I used to be able to drive to Littlehampton to visit my son. I can't do that now. I am sick and disabled and rely on benefits to live. That means there is nothing for "luxuries" - the mobility allowance used to be a help, now it isnt enough.
Andy is right, it needs to be 40p or I would say 50p cut.

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[ posted by Maureen, 12.04.13 21:01 ]

Just wanted to say what a sterling job you and the team are doing. High fuel prices affect everyone in the Country with the affect on haulage costs and your persistence seems to be bearing fruit. Thank you!

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[ posted by chas, 12.04.13 22:30 ]

I moved back to scotland from Brittany for my sins in 2007 diesel and petrol their was around a euro a litre , i got a shock when i needed diesel here it was anything from £1.10.9 to £1.20.9 then went steadily up since our local filling station is often hitting £1.48.9 a litre of diesel at present its come down to £1. 43.9 , what annoys me is fuel taxed from when it reaches our shores , taxed again after it reaches the pumps plus vat at 20% which means we pay on £20 of fuel vat of £3.68 so in actual fact we are only getting £16.42 worth of fuel every time we put £20 worth in , think it would be a good idea to remove the vat its not as if the governments cant afford it .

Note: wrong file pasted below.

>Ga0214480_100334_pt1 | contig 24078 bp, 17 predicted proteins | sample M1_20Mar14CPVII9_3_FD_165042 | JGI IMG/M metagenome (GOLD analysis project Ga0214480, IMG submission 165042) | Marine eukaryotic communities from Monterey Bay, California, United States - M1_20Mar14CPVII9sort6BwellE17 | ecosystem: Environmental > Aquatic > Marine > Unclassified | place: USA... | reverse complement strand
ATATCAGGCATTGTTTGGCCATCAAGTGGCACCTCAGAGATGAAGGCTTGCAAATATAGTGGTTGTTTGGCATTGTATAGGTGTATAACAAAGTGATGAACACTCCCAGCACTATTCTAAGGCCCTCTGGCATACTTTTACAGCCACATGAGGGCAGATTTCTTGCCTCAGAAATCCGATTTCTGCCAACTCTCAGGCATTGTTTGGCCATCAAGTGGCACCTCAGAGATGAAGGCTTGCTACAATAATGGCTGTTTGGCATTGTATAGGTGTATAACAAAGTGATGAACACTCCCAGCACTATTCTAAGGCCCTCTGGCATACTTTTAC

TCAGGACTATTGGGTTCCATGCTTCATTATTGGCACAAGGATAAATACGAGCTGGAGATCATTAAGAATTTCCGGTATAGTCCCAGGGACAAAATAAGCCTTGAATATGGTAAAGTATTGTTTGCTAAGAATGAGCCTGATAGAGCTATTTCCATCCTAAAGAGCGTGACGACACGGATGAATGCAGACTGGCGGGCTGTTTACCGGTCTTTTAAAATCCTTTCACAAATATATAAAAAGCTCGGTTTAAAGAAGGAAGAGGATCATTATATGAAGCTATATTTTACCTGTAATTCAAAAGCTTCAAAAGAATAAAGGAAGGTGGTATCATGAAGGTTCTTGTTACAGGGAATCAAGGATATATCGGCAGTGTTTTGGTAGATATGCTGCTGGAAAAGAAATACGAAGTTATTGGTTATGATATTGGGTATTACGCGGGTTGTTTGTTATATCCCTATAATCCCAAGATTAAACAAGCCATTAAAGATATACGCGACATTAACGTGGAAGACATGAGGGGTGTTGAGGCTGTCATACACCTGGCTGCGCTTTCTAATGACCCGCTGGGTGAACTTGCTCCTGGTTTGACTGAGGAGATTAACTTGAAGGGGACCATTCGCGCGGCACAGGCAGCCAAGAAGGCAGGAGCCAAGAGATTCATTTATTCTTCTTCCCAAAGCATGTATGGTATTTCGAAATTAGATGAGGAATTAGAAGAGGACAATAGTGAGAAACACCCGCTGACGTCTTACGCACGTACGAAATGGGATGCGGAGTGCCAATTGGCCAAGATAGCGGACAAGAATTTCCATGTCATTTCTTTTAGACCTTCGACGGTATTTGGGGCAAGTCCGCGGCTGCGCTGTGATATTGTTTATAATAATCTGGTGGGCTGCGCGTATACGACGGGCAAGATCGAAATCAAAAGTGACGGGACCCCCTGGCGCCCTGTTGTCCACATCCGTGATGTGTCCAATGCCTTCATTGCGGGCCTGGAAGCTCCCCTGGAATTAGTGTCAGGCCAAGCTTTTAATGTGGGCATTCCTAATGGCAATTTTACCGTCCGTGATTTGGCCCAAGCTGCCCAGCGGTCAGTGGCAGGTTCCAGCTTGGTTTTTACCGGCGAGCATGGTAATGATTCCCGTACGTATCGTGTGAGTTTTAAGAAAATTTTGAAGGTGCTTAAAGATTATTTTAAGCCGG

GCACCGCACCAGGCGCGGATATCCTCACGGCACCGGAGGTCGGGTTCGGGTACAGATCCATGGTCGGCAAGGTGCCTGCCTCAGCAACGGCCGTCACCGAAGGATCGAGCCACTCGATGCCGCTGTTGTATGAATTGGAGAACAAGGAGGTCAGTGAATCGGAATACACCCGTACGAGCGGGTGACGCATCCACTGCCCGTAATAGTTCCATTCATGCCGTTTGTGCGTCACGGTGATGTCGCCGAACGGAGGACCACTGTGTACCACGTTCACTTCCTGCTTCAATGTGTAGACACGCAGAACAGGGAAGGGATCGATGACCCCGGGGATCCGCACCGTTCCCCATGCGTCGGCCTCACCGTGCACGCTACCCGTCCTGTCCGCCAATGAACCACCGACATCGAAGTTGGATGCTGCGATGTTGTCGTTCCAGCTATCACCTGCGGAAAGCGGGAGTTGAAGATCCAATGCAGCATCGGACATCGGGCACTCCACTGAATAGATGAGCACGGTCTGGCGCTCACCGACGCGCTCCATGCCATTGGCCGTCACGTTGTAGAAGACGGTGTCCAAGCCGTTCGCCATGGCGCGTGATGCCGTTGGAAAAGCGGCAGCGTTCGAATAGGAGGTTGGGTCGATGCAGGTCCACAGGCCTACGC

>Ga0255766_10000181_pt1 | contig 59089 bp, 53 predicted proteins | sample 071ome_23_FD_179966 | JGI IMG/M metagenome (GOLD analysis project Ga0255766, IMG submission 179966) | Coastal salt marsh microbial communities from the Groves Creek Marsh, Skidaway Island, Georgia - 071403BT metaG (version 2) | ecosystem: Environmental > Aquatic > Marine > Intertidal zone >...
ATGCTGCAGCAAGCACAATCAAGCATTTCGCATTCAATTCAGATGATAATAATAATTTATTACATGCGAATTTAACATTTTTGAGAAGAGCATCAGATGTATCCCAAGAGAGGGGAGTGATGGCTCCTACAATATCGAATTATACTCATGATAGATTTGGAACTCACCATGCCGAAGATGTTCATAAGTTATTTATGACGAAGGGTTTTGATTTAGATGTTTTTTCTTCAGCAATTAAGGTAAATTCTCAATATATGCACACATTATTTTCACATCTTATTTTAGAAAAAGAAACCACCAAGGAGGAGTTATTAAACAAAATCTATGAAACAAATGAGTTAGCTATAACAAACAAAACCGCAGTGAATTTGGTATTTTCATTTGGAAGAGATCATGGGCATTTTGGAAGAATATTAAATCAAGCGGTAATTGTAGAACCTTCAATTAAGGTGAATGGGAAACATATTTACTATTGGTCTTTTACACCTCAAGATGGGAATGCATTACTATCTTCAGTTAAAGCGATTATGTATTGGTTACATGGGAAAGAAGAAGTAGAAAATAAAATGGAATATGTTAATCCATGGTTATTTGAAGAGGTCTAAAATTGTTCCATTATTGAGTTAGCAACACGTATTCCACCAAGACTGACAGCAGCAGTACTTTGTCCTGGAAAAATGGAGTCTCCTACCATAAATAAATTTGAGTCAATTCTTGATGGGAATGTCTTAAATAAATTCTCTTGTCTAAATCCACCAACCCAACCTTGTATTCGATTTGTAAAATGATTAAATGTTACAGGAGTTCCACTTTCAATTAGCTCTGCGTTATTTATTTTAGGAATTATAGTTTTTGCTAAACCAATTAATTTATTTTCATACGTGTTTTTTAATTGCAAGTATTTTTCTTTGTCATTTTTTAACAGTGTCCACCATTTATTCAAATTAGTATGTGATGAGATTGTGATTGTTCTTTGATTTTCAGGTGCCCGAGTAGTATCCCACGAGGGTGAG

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[ posted by Jim King, 23.04.13 22:45 ]

Not quite Chaz, its much worse than that.
See using your example of 143.9 p per litre then for every £20 (which buys you almost 13.9 litres)

You actually only get £8.61 worth of fuel.
£8.05 is fuel duty,
£1.72 is VAT on your fuel,
£1.61 is VAT on the fuel duty.

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[ posted by John Carr, 24.04.13 10:31 ]